Hot Winter Days

The anti-scientific M.O. of some political conservatives was in full swing during the ‘polar vortex,’ as frigid weather brought south from the Arctic led many commentators to scoff, “look how cold it is, can you believe anyone thinks the Earth is getting warmer?” Coby Beck adds some perspective from climate historian Christopher C. Burt on A Few Things Ill-Considered, writing “cold snaps like this past week’s used to occur every couple of years in the 1800′s,” and more like every 5-10 years in the 1900’s. Meanwhile the last time it got so cold in the U.S. was twenty years ago. Coby says “what is remarkable is that this level of cold has become remarkable”—because it used to be commonplace. As the planet gets warmer, regional weather, unlike average global temperature, remains highly variable. Coby concludes, “this is just what scientists refer to as ‘winter.'”  Or what they used to, anyway.

Greg Laden offers a complementary interpretation, saying the polar vortex is the result of a jet stream increasingly unsettled by the warming of the Arctic. Per the theory of “weather whiplash,” extreme temperatures might become more common as the energized jet stream contorts Arctic air. While the eastern U.S. was suffering bitter cold, northern Europe enjoyed unseasonal warmth; there’s only so much Arctic air to go around.  Which means the northern hemisphere can look forward to hot winter days as surely as very cold ones.  The polar vortex was entirely consistent with global warming, and those who claimed otherwise wore their disingenuity on their sleeves.


Cold, Hard Facts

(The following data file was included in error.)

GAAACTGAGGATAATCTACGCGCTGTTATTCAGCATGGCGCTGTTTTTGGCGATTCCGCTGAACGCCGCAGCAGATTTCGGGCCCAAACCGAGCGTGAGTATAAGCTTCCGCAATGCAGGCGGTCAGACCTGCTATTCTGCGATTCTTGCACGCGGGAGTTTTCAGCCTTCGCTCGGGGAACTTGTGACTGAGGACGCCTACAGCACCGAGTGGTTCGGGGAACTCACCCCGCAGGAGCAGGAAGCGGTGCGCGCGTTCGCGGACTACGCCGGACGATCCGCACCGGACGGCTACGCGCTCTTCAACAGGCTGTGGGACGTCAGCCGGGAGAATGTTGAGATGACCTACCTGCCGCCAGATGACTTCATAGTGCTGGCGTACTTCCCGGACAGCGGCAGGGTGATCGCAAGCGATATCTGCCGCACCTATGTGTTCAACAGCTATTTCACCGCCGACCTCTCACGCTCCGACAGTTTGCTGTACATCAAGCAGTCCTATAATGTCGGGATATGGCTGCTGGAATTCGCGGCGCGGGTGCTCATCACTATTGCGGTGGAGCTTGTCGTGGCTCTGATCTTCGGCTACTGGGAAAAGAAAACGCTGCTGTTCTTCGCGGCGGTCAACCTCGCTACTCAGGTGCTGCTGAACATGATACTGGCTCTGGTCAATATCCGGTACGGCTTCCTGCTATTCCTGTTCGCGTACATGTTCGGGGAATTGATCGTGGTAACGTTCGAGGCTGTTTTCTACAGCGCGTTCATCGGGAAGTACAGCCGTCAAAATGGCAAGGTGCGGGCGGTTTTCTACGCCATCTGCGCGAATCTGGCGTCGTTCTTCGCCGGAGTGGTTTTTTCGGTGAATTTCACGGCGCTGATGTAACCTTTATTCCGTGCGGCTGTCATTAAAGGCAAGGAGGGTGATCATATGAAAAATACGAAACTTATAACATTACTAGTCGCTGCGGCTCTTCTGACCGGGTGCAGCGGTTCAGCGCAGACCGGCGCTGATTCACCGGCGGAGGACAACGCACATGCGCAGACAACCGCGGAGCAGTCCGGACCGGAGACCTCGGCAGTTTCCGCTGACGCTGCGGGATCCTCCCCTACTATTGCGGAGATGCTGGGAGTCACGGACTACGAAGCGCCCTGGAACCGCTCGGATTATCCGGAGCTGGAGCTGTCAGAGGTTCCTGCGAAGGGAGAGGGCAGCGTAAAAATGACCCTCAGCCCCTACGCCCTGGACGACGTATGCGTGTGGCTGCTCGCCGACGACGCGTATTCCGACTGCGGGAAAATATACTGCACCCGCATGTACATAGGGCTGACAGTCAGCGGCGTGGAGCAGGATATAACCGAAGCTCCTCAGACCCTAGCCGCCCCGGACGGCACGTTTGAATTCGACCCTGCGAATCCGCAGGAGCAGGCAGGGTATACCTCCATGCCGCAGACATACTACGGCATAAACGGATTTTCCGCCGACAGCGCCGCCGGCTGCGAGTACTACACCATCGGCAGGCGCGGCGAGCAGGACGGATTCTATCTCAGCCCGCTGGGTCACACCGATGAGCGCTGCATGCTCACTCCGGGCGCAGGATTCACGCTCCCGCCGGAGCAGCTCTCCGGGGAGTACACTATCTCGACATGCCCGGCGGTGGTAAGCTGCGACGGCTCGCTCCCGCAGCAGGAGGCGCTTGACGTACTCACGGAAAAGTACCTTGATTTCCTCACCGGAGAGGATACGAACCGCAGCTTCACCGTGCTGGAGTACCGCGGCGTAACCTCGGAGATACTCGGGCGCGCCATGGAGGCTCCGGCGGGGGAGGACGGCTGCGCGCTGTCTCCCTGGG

Coldness can manifest where you least expect it: on a planet rapidly warmed by the combustion of fossil fuel, or in the heart of a star 250 times as massive as our own. On Greg Laden’s Blog, Greg explains that an apparent “recovery” of Arctic sea ice from its historic low in 2012 does not invalidate the long-term trend. Greg also explains this year’s legacy of extreme weather, such as snow in Cairo, writing that when there is less difference in temperature between equatorial and polar regions, “the jet streams get all wiggly and cause northerly air to reach far to the south in some places and southerly air to reach farther north in other places.” Meanwhile, on Starts With a Bang, Ethan Siegel explores the different fates awaiting stars of different sizes. When a star like our own runs out of fuel and begins to collapse, it blows off its outer layers and leaves behind a neutron star or small black hole. Bigger stars, however, start producing antimatter, which lowers the pressure in the star and generates gamma rays that heat up the core even further. These stars end in a pair-instability supernova, which “not only destroys the outer layers of the star, but the core as well, leaving absolutely nothing behind!” But in the biggest stars in the universe, gamma rays cause photodisintegration, which cools down the interior of the star and allows all its mass to collapse into a black hole. The earliest of these massive black holes probably seeded the centers of galaxies, which now contain millions of solar masses.